When Jayme Closs, 13, escaped the clutches of her kidnapper after 88 days in captivity, she flagged down a woman walking her dog and asked for assistance. That woman, along with others, helped to keep Jayme safe until the police arrived. Now, the husband of the woman who initially called 911 to report Jayme’s safety suggests that Jayme should receive the reward money being offered in her case.
According to Fox News, Peter Kasinskas, the husband of the woman who called 911 after Jayme appeared, Jayme should be the person to receive the reward money. This news comes after it was suggested that they receive the $50,000 on offer regarding information pertaining to the Closs case.
According to 13 WIBW, the reward money — and who should receive it — is currently being reviewed. Barron County Sheriff Chris Fitzgerald says that the beneficiary of the reward money is currently being discussed between themselves and the FBI.
Initially, the FBI offered a $25,000 reward on October 24 regarding new information on the Closs family. That reward amount was later doubled to $50,000 by the Jennie-O Turkey Store where Jayme’s parents, James and Denise Closs, worked.
However, as Kasinskas points out, Jayme “got herself out” and should, therefore, receive the money. Kasinskas also said that they do not want to receive the reward money.
New images of Jayme Closs, home safe with her family. pic.twitter.com/8jmm2Emm9J— Hannah Jewell (@HannahFOX6Now) January 12, 2019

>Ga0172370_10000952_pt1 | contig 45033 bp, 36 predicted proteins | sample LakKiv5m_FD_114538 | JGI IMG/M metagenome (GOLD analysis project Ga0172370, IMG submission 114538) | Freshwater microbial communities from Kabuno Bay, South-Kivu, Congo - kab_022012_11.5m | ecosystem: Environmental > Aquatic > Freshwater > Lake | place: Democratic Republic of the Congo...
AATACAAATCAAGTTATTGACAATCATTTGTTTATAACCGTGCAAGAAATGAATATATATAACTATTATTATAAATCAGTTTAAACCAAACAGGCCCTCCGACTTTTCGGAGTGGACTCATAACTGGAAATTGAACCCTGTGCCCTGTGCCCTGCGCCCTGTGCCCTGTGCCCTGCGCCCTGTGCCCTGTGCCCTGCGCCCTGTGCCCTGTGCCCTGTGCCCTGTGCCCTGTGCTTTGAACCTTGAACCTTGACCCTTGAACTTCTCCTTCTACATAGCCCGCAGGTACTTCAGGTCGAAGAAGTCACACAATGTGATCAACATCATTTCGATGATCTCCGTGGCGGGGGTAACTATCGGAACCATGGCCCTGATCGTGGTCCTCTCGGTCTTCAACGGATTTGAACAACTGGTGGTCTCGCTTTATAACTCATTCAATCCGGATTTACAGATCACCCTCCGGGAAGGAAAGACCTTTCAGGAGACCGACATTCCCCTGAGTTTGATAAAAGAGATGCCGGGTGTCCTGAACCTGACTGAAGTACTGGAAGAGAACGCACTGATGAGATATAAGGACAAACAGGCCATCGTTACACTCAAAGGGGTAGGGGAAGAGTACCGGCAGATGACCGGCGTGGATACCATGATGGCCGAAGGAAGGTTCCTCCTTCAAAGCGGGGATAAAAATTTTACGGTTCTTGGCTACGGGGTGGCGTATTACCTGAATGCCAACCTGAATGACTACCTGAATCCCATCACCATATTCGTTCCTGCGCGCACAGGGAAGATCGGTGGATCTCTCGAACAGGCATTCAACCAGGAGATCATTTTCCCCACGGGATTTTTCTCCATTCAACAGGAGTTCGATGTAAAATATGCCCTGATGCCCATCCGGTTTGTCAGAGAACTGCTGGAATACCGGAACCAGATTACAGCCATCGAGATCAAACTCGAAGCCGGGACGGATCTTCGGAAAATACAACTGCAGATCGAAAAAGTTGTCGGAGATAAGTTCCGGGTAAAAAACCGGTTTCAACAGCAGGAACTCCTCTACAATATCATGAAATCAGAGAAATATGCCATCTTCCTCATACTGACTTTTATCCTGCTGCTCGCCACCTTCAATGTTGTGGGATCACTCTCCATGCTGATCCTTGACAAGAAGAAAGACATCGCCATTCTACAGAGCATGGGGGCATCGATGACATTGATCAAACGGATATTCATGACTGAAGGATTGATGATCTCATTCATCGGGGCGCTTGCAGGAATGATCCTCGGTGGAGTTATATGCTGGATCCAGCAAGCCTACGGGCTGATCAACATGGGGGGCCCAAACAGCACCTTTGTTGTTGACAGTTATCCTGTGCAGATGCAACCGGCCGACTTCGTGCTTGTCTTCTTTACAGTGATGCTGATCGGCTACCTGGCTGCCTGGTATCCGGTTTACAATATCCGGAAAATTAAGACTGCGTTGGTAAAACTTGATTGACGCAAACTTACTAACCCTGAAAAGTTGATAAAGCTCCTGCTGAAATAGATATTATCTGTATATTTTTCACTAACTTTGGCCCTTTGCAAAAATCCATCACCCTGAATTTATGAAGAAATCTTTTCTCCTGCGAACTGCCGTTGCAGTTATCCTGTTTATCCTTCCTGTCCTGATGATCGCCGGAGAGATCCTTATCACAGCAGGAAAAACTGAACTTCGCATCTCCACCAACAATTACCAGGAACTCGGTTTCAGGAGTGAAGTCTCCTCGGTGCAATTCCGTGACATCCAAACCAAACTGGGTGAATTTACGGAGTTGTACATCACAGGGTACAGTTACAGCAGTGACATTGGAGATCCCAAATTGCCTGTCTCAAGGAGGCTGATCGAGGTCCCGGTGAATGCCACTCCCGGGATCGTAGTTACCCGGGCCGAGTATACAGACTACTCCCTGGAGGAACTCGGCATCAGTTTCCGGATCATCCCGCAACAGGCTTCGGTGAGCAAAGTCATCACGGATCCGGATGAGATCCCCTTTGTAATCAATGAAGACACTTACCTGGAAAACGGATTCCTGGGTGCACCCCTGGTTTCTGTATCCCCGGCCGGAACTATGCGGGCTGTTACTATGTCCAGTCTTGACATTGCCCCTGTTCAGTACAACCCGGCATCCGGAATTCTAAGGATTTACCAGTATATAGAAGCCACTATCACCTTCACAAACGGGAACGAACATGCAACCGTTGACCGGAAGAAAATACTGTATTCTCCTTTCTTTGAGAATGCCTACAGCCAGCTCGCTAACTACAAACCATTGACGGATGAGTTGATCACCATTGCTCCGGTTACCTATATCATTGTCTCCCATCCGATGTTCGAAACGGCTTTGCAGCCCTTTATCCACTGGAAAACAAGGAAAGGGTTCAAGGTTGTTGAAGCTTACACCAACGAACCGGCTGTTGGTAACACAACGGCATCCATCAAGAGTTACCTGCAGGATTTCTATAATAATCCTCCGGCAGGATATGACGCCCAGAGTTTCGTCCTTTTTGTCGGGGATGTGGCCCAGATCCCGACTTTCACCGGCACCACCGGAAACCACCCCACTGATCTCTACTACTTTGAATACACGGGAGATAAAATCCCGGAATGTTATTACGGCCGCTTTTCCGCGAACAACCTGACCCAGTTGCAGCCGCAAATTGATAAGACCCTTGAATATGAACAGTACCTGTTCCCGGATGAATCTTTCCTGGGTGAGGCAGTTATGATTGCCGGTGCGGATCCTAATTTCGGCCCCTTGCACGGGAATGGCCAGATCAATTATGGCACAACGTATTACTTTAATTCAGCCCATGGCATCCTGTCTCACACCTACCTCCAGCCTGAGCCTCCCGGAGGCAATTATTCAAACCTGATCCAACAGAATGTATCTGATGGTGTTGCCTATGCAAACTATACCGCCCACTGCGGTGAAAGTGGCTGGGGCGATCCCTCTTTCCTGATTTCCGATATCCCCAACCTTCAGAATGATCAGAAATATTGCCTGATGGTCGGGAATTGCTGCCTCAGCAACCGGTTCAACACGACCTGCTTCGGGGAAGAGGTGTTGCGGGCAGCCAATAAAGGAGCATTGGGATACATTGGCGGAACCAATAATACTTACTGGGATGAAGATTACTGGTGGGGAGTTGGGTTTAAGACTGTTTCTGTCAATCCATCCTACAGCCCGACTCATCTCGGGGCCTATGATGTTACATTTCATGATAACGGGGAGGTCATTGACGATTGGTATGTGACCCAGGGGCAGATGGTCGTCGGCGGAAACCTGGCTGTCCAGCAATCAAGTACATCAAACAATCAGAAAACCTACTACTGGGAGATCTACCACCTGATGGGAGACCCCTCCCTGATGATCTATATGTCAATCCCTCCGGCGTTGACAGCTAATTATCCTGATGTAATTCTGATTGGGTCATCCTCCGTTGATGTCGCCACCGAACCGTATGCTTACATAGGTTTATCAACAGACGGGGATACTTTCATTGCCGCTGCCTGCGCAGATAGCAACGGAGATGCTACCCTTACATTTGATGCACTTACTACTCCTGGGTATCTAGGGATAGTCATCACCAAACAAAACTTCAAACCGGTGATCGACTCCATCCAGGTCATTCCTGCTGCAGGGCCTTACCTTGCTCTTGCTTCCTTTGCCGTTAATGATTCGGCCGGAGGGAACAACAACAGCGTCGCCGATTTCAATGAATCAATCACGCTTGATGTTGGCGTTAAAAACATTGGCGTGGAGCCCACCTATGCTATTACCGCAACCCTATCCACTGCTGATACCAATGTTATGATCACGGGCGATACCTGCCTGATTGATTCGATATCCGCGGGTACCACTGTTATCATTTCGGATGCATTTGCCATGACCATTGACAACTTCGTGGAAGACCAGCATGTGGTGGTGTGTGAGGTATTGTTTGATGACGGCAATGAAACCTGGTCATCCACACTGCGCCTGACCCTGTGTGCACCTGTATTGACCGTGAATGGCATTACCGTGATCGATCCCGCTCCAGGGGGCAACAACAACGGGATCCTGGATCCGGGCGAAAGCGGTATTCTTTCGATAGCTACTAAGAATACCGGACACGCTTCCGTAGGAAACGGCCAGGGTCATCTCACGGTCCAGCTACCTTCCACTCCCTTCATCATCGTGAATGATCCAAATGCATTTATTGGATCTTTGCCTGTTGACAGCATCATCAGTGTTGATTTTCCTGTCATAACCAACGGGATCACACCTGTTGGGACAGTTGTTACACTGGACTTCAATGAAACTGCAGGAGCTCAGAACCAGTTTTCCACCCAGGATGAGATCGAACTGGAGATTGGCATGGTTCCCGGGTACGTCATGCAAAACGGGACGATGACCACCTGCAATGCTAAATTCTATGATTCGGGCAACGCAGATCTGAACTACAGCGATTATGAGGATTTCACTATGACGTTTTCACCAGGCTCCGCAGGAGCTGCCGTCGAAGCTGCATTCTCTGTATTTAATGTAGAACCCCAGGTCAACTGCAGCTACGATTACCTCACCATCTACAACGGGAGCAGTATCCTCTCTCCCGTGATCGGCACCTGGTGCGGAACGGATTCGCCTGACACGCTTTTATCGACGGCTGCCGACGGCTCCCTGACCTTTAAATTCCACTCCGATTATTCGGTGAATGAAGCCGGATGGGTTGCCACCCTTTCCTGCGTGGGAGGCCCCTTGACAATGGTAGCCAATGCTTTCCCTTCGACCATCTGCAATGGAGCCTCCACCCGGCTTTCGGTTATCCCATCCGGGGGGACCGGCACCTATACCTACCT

Regardless of who ends up with the money, there are now concerns that the suspect’s confession could be problematic.
According to the Associated Press, the defense team representing Jake Patterson, who is accused of the kidnapping of Jayme Closs and the murder of her parents, have admitted they are “starting the case at a disadvantage.”
Since Patterson has given such a detailed confession regarding the crimes and that information is now public knowledge, his defense team is “not sure he can get a fair trial in the state.”
Charlie Glynn and Richard Jones, Patterson’s public defenders, believe that they will face an uphill battle regarding getting a fair trial since so many people in the state of Wisconsin are aware of the case and have followed closely.
“Yes, it looks like you start out behind the eight ball a little bit,” Glynn said.
Considering Jayme was quickly identified as the missing teen when she was rescued, it seems that finding those who are unaware of the case in her hometown and the surrounding areas might be an issue.
″[Barron] is a small community,” Jones said.
“So many different people have had not only an interest in the case, but an actual involvement in the case, being part of the search, those things, being part of fundraisers. They’ve had physical, tangible involvement in the case. The question becomes, ‘Can you lay that involvement, that emotion aside and render a verdict based on this case?’ In that county, I think that could be extremely difficult.”